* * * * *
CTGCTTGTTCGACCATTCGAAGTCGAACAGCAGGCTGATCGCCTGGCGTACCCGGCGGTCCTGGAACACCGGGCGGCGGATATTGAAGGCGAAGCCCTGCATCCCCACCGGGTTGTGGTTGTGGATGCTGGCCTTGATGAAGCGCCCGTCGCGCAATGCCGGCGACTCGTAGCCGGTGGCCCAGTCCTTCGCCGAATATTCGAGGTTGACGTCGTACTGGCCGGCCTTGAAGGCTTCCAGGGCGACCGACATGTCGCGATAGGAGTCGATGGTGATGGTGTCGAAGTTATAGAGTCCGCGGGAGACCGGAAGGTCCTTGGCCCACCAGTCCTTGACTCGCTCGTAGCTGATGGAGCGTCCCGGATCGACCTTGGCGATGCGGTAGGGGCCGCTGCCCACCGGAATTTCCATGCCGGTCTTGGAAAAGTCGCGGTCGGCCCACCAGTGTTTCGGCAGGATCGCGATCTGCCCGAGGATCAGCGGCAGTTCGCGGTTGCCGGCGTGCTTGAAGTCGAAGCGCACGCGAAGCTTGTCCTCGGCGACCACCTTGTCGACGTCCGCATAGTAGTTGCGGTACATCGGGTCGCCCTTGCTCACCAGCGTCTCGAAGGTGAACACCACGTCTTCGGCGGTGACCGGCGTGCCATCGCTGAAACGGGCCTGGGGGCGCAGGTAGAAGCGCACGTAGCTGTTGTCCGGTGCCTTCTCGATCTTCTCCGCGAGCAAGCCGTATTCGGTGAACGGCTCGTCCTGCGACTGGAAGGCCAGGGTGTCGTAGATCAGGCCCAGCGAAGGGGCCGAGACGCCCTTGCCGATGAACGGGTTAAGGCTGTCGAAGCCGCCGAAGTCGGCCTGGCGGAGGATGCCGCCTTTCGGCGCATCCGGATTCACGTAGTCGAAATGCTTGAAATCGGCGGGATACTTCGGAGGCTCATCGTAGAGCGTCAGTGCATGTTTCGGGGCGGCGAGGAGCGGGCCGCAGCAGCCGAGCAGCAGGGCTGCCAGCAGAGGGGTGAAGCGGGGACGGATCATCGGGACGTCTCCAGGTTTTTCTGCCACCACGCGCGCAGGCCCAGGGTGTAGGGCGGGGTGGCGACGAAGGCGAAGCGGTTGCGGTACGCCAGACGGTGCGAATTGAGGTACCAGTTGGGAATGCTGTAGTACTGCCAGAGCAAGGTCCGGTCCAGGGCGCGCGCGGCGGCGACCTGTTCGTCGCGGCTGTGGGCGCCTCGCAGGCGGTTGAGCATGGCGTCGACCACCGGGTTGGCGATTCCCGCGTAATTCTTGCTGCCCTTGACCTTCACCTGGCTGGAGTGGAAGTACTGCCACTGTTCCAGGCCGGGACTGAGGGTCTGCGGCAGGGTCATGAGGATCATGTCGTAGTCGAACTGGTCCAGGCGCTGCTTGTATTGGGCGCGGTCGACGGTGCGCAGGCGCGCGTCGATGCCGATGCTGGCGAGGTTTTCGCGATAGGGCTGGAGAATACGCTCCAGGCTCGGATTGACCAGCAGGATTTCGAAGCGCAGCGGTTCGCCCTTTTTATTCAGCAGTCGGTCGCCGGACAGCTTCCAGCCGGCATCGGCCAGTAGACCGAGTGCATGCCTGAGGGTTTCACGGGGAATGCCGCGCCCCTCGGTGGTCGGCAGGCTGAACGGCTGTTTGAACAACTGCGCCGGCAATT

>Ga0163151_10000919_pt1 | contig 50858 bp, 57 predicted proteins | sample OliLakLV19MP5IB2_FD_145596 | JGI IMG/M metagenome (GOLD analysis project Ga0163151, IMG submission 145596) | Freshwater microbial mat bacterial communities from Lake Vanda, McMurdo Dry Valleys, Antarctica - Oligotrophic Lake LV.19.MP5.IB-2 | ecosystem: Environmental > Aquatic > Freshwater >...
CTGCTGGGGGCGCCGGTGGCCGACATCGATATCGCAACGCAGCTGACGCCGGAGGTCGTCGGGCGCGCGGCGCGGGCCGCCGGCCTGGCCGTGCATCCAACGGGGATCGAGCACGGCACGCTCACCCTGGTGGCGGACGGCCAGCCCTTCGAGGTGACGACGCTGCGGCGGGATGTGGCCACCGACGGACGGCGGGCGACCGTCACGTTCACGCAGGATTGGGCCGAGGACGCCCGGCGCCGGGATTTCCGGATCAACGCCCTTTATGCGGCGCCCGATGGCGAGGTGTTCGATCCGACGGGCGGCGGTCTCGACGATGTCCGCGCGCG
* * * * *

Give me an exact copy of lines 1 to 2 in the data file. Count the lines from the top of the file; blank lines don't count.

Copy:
CTGCTTGTTCGACCATTCGAAGTCGAACAGCAGGCTGATCGCCTGGCGTACCCGGCGGTCCTGGAACACCGGGCGGCGGATATTGAAGGCGAAGCCCTGCATCCCCACCGGGTTGTGGTTGTGGATGCTGGCCTTGATGAAGCGCCCGTCGCGCAATGCCGGCGACTCGTAGCCGGTGGCCCAGTCCTTCGCCGAATATTCGAGGTTGACGTCGTACTGGCCGGCCTTGAAGGCTTCCAGGGCGACCGACATGTCGCGATAGGAGTCGATGGTGATGGTGTCGAAGTTATAGAGTCCGCGGGAGACCGGAAGGTCCTTGGCCCACCAGTCCTTGACTCGCTCGTAGCTGATGGAGCGTCCCGGATCGACCTTGGCGATGCGGTAGGGGCCGCTGCCCACCGGAATTTCCATGCCGGTCTTGGAAAAGTCGCGGTCGGCCCACCAGTGTTTCGGCAGGATCGCGATCTGCCCGAGGATCAGCGGCAGTTCGCGGTTGCCGGCGTGCTTGAAGTCGAAGCGCACGCGAAGCTTGTCCTCGGCGACCACCTTGTCGACGTCCGCATAGTAGTTGCGGTACATCGGGTCGCCCTTGCTCACCAGCGTCTCGAAGGTGAACACCACGTCTTCGGCGGTGACCGGCGTGCCATCGCTGAAACGGGCCTGGGGGCGCAGGTAGAAGCGCACGTAGCTGTTGTCCGGTGCCTTCTCGATCTTCTCCGCGAGCAAGCCGTATTCGGTGAACGGCTCGTCCTGCGACTGGAAGGCCAGGGTGTCGTAGATCAGGCCCAGCGAAGGGGCCGAGACGCCCTTGCCGATGAACGGGTTAAGGCTGTCGAAGCCGCCGAAGTCGGCCTGGCGGAGGATGCCGCCTTTCGGCGCATCCGGATTCACGTAGTCGAAATGCTTGAAATCGGCGGGATACTTCGGAGGCTCATCGTAGAGCGTCAGTGCATGTTTCGGGGCGGCGAGGAGCGGGCCGCAGCAGCCGAGCAGCAGGGCTGCCAGCAGAGGGGTGAAGCGGGGACGGATCATCGGGACGTCTCCAGGTTTTTCTGCCACCACGCGCGCAGGCCCAGGGTGTAGGGCGGGGTGGCGACGAAGGCGAAGCGGTTGCGGTACGCCAGACGGTGCGAATTGAGGTACCAGTTGGGAATGCTGTAGTACTGCCAGAGCAAGGTCCGGTCCAGGGCGCGCGCGGCGGCGACCTGTTCGTCGCGGCTGTGGGCGCCTCGCAGGCGGTTGAGCATGGCGTCGACCACCGGGTTGGCGATTCCCGCGTAATTCTTGCTGCCCTTGACCTTCACCTGGCTGGAGTGGAAGTACTGCCACTGTTCCAGGCCGGGACTGAGGGTCTGCGGCAGGGTCATGAGGATCATGTCGTAGTCGAACTGGTCCAGGCGCTGCTTGTATTGGGCGCGGTCGACGGTGCGCAGGCGCGCGTCGATGCCGATGCTGGCGAGGTTTTCGCGATAGGGCTGGAGAATACGCTCCAGGCTCGGATTGACCAGCAGGATTTCGAAGCGCAGCGGTTCGCCCTTTTTATTCAGCAGTCGGTCGCCGGACAGCTTCCAGCCGGCATCGGCCAGTAGACCGAGTGCATGCCTGAGGGTTTCACGGGGAATGCCGCGCCCCTCGGTGGTCGGCAGGCTGAACGGCTGTTTGAACAACTGCGCCGGCAATT

>Ga0163151_10000919_pt1 | contig 50858 bp, 57 predicted proteins | sample OliLakLV19MP5IB2_FD_145596 | JGI IMG/M metagenome (GOLD analysis project Ga0163151, IMG submission 145596) | Freshwater microbial mat bacterial communities from Lake Vanda, McMurdo Dry Valleys, Antarctica - Oligotrophic Lake LV.19.MP5.IB-2 | ecosystem: Environmental > Aquatic > Freshwater >...